In The Studio

Sonja Blomdahl describes the process of blowing a vase

Here I'm just starting--- rolling the color that the piece is going to be. This takes place before we've even gathered the clear glass from the furnace-- I'm putting the color on the blowpipipe-- the completed vase at the right of the picture is a model giving some direction to the process.

Here I'm blowing the glass. Everybody always wants to see that, even though it's just a small part of the process.

This is the first bubble that you make into a cup shape, soon we'll join the middle band to it.

I'm at the bench, we've got two parts, I'm bringing the third one over-- we're joining the bubbles together-- then it comes off my end. Then we marver-- This is all part of the delicate process of joining the bubbles together.

The metal table is the marvering table-- it's made from a sheet, or slab of thick steel. We roll the hot glass-- By now, I've joined all three bubble bands together. the piece is on the blowpipe; I'm making sure the joints are together, sealed-- evening the temperature. Earlier slides show one bubble-- once the piece is rolled and uniform on the marver, we continue blowing out the shape...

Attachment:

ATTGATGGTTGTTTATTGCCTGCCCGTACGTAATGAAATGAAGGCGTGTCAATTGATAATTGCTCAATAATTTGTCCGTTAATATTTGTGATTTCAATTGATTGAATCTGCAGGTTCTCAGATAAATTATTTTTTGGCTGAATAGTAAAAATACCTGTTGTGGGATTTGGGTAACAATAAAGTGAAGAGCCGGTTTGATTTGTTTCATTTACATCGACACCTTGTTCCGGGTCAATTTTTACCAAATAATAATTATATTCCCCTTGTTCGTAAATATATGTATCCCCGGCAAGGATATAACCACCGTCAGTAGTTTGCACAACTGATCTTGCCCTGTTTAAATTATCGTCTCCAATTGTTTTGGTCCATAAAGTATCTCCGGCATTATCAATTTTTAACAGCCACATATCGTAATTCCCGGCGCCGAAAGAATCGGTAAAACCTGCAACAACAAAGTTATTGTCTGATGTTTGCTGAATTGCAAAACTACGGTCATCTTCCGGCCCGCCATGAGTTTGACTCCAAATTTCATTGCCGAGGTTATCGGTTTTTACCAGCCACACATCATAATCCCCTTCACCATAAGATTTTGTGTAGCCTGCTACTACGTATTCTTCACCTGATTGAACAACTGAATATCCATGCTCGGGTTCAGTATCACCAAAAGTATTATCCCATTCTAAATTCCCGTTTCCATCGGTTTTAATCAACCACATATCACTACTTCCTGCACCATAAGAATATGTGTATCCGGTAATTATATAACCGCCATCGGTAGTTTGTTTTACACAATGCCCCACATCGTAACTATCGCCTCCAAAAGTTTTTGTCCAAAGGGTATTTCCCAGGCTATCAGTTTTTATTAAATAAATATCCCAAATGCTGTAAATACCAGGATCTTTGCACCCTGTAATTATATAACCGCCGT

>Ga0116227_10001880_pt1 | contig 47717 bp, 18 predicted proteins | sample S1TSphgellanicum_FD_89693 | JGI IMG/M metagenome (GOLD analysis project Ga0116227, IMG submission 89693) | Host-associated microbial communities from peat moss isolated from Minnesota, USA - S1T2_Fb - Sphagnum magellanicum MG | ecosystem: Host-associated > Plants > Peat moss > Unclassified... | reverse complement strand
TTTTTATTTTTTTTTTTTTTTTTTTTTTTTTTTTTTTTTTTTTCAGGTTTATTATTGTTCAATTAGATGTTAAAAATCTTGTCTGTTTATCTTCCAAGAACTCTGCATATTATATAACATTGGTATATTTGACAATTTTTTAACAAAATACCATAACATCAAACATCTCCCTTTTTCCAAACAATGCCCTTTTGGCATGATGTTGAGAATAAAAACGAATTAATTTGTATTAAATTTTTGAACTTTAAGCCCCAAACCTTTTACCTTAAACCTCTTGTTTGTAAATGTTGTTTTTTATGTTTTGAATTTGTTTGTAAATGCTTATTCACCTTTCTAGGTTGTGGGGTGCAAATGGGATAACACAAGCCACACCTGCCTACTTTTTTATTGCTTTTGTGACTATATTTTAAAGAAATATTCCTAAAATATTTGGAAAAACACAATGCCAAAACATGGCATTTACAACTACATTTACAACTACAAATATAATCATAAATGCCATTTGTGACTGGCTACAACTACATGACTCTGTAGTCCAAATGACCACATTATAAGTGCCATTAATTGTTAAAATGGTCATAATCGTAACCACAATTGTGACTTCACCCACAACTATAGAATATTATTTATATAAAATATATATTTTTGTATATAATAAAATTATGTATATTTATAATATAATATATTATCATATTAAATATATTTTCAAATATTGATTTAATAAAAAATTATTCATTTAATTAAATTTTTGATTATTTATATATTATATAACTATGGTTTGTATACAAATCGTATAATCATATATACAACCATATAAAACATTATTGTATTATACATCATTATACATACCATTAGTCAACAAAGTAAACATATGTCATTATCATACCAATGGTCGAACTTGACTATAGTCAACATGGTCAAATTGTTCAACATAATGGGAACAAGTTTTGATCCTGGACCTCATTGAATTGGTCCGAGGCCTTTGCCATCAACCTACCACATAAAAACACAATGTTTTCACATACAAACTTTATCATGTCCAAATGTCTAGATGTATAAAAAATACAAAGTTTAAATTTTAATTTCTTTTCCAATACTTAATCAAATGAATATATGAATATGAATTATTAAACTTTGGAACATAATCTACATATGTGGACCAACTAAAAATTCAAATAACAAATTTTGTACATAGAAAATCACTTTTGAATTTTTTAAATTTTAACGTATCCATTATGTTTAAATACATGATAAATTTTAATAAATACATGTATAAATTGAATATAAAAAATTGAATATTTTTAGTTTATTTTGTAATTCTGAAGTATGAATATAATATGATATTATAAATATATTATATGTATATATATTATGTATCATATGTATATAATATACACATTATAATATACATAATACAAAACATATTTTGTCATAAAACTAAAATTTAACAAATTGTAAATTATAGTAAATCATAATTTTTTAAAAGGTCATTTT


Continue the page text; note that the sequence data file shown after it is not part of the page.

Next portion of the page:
We have to heat up an area to get it hotter so it will move, so it can be shaped. Heating it up so we can change the shape-- torching a spot heats an area. If we're getting it ready to go into the fire, what we call the "glory hole" it's sometimes helpful to have one area a little hotter than another.

Here, the piece is just about finished. I'm lifting the bar, helped by a wooden paddle, because the bar is hot-- We'll bring it over to the annealer, where my assistant is waiting-- I knock it with the paddle, and it comes off the punti (blowpipe)-- My assistant catches it and it goes into the annealing oven-- The oven starts at 1000 degrees, cools down slowly, overnight-- fill it up with our day's production-- it stays at 1000 degrees, to stabilize, then cools down over 8 hrs, and it's done in the morning...

Assistant Janusz Pozniak-- worked for her for about 3 yrs. She works with just one asistant. "We don't have big team." "I started that way [with just one assistant], studio is small--I like the control of all the parts of it-- from the start-- making the color the way I want it. I like doing all the parts of it. It's a little more calmer day-to-day. With a team it's like trying to organize a football team. This is slower, calmer. I don't produce as much, but it's easier for me. It's a control thing. I have control each step of the way-- hands on from beginning to end. I feel I'VE made the piece.

Sonya Blomdahl - Main Page